Two Scams Currently Targeting Tax Payers
Posted by: Brookside Admin
The deadline for this who filed an exemption for their tax return in the spring is coming up on October 15th. As with any looming tax deadline, that means that tax related scams are ramping up. Whether they're after your money or your personal information, there are a variety of prevalent tax scams that claim numerous victims each year. Here are two current scams being seen by individuals across the country.
- Phone and email spoofing
In this scam, someone claiming to be with the IRS contacts you via phone or email and claims you have an outstanding tax bill due. They then pressure you to pay immediately with a prepaid debit card or wire transfer and threaten you with jail time if you don't comply. What makes this scam so successful is a practice called spoofing. It allows a scam artist to disguise their actual phone number or email and replace with one that looks more reputable. In this case, your caller ID will show the call is coming from an IRS number, or the email address a message is sent from will be '@irs.gov'. That's how they get you to listen to their pitch in the first place. The IRS has called this the largest scam they've ever encountered and it's likely that efforts will continue to increase after the October 15th deadline. Be aware that the real IRS never demands immediate payment be sent to them in a specific way and in most cases doesn't contact you by phone or email. Before you submit a payment or give out information like your social security number, talk with a tax professional to verify that the message you received is actually from the IRS.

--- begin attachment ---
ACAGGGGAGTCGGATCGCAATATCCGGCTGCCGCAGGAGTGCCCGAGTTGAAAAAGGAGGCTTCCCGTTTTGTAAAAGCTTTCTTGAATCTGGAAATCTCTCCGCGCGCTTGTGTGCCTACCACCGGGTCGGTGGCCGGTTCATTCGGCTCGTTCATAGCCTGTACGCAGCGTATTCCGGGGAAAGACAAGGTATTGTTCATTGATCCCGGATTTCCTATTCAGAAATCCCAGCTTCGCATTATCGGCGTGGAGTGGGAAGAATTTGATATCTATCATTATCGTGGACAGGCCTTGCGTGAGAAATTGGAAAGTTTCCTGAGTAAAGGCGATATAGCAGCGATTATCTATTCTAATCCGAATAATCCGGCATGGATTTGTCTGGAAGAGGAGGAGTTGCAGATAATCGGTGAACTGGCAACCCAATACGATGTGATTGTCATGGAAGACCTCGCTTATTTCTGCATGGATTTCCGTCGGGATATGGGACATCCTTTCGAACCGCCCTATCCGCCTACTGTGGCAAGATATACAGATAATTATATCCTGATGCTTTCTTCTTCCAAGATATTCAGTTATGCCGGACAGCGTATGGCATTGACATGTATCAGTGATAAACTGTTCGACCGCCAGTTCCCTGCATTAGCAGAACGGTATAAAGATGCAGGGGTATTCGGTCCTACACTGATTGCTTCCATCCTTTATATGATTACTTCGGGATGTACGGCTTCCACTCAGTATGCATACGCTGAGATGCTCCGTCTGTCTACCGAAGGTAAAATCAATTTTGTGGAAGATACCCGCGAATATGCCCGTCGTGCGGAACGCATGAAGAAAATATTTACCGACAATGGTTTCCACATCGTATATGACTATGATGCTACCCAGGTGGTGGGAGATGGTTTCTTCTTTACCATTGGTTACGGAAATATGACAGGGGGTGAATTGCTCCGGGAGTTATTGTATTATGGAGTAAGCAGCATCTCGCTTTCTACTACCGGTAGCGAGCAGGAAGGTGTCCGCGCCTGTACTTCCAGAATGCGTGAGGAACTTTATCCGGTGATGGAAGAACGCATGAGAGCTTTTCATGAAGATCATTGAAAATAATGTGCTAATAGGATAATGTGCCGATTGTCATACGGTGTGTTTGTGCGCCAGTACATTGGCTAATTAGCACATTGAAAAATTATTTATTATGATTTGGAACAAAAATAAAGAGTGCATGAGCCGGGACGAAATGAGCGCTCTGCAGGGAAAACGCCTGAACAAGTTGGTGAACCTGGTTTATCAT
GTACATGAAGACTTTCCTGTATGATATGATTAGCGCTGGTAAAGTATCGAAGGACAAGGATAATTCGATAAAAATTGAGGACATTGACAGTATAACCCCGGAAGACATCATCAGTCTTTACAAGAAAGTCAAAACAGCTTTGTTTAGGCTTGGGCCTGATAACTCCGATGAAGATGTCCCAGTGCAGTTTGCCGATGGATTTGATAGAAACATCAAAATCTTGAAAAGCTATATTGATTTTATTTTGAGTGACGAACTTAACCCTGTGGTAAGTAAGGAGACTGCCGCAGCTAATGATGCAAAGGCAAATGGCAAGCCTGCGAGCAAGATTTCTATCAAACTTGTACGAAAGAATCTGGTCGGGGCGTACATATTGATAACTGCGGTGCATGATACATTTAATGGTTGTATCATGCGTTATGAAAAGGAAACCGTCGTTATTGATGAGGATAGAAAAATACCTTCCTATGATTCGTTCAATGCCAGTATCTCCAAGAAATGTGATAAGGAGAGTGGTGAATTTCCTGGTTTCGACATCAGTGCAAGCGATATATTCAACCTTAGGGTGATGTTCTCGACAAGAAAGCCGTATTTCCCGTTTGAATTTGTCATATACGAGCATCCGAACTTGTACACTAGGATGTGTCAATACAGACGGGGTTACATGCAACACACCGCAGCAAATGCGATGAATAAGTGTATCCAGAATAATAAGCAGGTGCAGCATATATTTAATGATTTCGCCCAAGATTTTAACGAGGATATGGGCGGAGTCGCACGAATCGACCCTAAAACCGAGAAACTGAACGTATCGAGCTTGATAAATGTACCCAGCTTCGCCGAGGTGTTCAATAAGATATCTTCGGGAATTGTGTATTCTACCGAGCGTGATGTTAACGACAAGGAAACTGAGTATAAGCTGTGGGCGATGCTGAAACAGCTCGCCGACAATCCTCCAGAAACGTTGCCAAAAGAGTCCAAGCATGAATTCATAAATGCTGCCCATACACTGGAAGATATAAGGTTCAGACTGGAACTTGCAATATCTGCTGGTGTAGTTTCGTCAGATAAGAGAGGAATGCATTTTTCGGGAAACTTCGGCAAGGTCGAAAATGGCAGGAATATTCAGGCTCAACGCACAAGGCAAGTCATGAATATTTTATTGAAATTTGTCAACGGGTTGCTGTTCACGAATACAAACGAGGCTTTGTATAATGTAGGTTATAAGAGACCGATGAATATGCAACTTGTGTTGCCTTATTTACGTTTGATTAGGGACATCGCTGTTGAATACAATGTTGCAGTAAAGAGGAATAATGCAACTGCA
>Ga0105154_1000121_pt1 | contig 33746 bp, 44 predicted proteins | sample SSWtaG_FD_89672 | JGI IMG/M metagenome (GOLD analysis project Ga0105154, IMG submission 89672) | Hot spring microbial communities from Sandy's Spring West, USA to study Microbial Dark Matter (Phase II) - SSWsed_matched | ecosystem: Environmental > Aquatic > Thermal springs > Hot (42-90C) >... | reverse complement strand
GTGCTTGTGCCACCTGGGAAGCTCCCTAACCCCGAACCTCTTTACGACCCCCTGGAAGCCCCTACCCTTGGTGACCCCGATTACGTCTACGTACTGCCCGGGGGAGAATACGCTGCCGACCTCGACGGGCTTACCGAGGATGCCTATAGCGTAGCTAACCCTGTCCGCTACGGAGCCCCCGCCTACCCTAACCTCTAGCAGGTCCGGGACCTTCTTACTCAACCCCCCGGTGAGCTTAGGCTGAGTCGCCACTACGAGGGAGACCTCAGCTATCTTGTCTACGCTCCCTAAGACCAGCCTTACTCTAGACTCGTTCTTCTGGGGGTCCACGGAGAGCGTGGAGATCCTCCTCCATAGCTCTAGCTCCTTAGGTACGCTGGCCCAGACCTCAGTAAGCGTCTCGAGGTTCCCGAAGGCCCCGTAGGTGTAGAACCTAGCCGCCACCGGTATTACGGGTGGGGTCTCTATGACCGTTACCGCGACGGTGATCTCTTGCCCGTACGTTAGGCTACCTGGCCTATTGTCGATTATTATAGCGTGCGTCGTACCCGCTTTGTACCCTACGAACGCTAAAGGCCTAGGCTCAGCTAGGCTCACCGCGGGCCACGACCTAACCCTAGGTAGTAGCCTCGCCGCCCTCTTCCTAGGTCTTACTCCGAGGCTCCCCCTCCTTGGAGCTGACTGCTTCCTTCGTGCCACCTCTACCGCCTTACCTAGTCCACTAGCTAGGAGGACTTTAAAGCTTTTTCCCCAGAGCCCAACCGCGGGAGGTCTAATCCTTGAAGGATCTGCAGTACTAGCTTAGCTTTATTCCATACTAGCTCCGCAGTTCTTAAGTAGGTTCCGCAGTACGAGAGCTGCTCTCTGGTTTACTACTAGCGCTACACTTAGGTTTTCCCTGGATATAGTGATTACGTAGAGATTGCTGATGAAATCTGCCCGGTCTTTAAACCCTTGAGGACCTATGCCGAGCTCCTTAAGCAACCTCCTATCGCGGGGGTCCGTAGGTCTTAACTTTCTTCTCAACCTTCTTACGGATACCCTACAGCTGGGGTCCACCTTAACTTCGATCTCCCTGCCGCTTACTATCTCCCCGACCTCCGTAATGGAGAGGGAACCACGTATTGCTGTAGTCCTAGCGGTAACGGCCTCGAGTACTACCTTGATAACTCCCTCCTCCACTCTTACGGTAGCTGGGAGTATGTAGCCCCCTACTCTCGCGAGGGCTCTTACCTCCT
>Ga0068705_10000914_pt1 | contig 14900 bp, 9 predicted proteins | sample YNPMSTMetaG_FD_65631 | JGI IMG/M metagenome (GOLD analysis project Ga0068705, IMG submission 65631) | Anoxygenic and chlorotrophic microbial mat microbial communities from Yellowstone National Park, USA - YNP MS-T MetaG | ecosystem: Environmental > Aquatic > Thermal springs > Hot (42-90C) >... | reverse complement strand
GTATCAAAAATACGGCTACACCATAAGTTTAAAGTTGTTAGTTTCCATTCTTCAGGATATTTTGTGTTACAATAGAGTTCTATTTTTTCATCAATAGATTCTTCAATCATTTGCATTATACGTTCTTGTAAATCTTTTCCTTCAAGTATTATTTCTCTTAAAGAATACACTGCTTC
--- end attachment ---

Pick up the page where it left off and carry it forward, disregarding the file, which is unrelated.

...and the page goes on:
- Falsified documents
Many tax payers know that the IRS generally communicates with them via letters and other mailed documents. So, even with a spoofed number, the first scam is unlikely to work. That's why these scams have evolved to now include fake IRS letters being sent through the mail. These letters will look just like something you'd get from the IRS and will claim that you owe additional taxes or request that you verify your information. Victims of these scams have reported an estimated $20-million in financial losses. It's important to remember that, again, legitimate correspondence from the IRS doesn't demand payment in a specific form. Official letters will also give you time to rebut the agency's request and explain how you can go about doing that.
If you're contacted in one of these scams, hang up the phone and don't respond. Then, call the Treasury Inspector General for Tax Administration at 1-800-366-4484 or go to the TIGTA website.
If you're not sure about whether or not a communication from the IRS is legitimate, don't submit a payment or send in information until you verify it with a tax professional.
With any questions about your personal taxes or your business taxes, call us at Brown Kinion and we'll help you submit the correct documents, verify what is owed and what isn't and make sense of the IRS's claims.